“I don’t think you understand the kind of establishment I run,” Harvey said, fiddling with his cap. “I specialize in home remedies. Everything else you’ve heard is just that. Hearsay.”

“Don’t waste my time,” Marci said. “I know what goes on in here and before you ask, no I am not a cop. I need one of your potions to get me out of a jam. Am I understanding what you do, now?”

Harvey sighed. There was no used to fighting the bespectacled woman in front of him. He surmised by her dress that she worked in a conservative business field. He determined her forward nature was a product of her personality, mixed with a foolhardy adherence to regimented daily schedule. In short, time was money and he was wasting hers.

“Okay,” Harvey relented. “What do you want?”

“My assistant and I had a…well, you know,” she said. “I need to break it off with him, but he’s completely attached. If I break his heart, he’s one water-cooler conversation away from ousting me at my job. If I play along, someone will find out and I’ll still be in trouble. I need something to erase his memory.”

Harvey shook his head. “Oh, I’m sorry I can’t do that. Memories are something you just cannot alter. Anyone who says that is absolutely lying to you.”

“Well,” Marci said, tapping her heels impatiently. “What can you do for me?”

Harvey stepped away from the counter and opened a cabinet that was on the far side of the shop. The walls were littered with antiques, and he used this to pass off his business as a watch repair shop, but today he once again was dealing in the dark arts. He knew better than to still toil about in his side job, but passion always finds a way of pulling you back in to what you love. He took out a small jar about the size of a saltshaker filled with a blue liquid and returned to the counter.

“This is the best I can do,” he said. “It’s a split up spell. For it to work you have to splash it on both you and your target. I got you the blue one because the split will be amicable. The red one makes the other person hate you.”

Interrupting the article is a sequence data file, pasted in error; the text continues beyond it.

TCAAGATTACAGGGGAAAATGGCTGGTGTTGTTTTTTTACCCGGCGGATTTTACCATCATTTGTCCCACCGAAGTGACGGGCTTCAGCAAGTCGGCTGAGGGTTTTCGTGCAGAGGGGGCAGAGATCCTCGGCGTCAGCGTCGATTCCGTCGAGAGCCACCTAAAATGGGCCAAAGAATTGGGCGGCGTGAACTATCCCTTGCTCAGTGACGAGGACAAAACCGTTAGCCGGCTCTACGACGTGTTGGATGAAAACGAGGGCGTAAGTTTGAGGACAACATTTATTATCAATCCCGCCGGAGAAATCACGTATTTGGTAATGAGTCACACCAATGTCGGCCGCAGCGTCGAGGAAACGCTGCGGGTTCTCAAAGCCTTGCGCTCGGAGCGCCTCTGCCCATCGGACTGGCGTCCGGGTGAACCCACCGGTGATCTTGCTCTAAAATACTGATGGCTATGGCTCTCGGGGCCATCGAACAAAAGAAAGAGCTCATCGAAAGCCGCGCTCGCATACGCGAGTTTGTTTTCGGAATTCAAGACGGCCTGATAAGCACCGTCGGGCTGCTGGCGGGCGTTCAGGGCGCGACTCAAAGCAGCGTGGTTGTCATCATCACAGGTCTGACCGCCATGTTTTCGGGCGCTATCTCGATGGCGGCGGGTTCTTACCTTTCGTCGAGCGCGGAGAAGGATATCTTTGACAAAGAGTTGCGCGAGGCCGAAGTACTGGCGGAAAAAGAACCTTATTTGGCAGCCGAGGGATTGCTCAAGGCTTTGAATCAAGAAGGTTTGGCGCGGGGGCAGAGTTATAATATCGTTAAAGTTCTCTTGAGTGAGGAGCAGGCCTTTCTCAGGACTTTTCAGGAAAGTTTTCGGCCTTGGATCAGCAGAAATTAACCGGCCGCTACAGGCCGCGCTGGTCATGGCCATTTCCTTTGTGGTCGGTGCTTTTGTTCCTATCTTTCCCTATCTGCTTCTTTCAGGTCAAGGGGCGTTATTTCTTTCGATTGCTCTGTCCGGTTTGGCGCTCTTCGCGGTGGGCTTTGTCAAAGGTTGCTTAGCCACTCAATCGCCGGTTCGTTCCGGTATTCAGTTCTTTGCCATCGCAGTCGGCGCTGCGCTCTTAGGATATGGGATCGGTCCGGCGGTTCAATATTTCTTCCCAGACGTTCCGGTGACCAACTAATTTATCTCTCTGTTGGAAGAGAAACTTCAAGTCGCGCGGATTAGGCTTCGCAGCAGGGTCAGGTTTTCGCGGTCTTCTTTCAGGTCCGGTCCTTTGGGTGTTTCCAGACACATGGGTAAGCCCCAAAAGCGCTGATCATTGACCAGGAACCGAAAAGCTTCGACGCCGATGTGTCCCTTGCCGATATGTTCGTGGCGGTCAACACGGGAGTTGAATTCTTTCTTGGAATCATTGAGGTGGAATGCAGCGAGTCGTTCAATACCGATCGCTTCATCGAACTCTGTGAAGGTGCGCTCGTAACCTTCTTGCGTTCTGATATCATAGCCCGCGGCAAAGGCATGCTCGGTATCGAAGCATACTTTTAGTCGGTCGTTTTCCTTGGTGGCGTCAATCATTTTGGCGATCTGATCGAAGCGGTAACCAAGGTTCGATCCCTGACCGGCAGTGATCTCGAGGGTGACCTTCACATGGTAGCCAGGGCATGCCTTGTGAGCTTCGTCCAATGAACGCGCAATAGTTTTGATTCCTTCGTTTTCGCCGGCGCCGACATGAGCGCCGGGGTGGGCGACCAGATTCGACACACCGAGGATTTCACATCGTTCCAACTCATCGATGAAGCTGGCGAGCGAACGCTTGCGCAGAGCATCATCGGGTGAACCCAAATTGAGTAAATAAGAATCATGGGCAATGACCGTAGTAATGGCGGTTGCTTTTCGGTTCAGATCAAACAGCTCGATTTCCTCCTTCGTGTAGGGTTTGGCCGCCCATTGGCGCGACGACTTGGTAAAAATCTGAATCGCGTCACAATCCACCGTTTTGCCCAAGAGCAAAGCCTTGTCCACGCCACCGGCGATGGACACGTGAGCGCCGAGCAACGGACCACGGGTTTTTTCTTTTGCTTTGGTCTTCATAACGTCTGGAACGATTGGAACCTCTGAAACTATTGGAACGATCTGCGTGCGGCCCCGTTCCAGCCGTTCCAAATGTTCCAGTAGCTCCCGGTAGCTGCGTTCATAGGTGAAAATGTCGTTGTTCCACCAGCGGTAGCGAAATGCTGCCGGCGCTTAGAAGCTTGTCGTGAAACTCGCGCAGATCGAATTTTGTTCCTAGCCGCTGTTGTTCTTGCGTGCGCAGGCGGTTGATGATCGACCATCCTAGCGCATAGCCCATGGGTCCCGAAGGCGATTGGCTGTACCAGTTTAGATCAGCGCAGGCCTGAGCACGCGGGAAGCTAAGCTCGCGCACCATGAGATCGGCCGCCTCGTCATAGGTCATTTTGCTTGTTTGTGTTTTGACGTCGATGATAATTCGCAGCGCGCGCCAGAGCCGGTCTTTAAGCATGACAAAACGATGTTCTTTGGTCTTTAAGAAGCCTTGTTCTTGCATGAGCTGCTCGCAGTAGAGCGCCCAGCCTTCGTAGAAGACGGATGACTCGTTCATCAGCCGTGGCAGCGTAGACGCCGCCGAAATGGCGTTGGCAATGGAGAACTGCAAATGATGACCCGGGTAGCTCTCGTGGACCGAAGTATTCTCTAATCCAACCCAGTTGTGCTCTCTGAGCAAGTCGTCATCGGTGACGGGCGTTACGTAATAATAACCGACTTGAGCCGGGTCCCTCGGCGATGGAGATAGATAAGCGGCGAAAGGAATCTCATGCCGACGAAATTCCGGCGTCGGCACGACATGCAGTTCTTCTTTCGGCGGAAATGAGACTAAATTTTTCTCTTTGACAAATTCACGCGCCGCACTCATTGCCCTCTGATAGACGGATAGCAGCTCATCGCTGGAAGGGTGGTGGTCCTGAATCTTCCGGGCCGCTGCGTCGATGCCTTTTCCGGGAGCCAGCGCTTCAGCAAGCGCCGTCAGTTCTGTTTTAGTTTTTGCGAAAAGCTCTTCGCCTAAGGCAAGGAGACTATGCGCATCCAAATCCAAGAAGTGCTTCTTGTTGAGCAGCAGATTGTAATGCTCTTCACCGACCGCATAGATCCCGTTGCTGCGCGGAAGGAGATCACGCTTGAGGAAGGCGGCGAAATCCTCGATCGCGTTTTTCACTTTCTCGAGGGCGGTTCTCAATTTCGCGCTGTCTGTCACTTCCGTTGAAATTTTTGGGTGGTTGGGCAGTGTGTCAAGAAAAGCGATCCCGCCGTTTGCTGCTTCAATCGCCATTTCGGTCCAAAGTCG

“Great,” Marci said. “How much?”

“I’ll give it to you for free if you forget where you got it from,” Harvey said. “I’m not in that business anymore.”

 

Marci drove as fast as she could back to her office. She had about ten minutes to spare until her lunch break was over. She had to act fast. Looking out into the area populated by cubicles, she waved her assistant over. Soon her forbidden lover, tall, lanky, and sporting a gap tooth smile walked through the door.

“I need help with something,” Marci said. “Can you come over here?”

He obliged. When he got close, Marci sprinkled half of the blue potion on his shirt. She then just as quickly doused herself with the rest of the bottle. Marci instantly felt warm, as both she and he fell to their knees, quivering.

Pools of blood instantly formed around them, as patches of their skin, burst open. Their clothes were instantly soaked through, unable to dam the constant blood flow. Marci eyed the dozens of gashes all over her body, each of them getting larger by the second. As her assistant yelled for help, she tried dialing the police from the smart phone that was in her pocket. The screen, now drenched with the deep vermillion of her essence, did not recognize her touch.

“Split up spell,” Marci said, before blacking out.

 

Boooooooooooo! *takes off bed sheet* Happy Halloween everyone!

Cutting Room Floor: The Heat

Hey y’all!

Sometimes I shelve projects when I don’t feel they are where I want them to be. I usually come back to it in some form, but I have been known to cast away a project or two.

This is a poem I created for my “Mass Transit” collection called “The Heat.” It didn’t make the final cut (but so many great poems did!) so I posted it here.

 

“The Heat”

The race is on

Some call it pressure, others the game

For when the sun goes down

There can only be one

 

Millions of eyes

All looking forward

The events of the day

Fade from memory

 

The lights caresses the skin

It’s warm, unforgiving

A trial with no judge

But millions on the jury

 

A lifelong dream

Being front and center

The word on the lips

Or the lash of the tongue.

 

 

–Flobo

Free Sample: Showtime

Available in “By The Ounce And Other Tales

“Showtime”

The routine has been rehearsed

The attitude is positive

Because the ego is in check

A mile a minute

Your work is their leisure

Remember that

Success is in your mind’s eye

Failure is too

They battle for dominance

Time speeds to a crawl

The microphone is in hand

It’s show time!

Just like that it’s over

Nothing but a memory

Nothing but a dream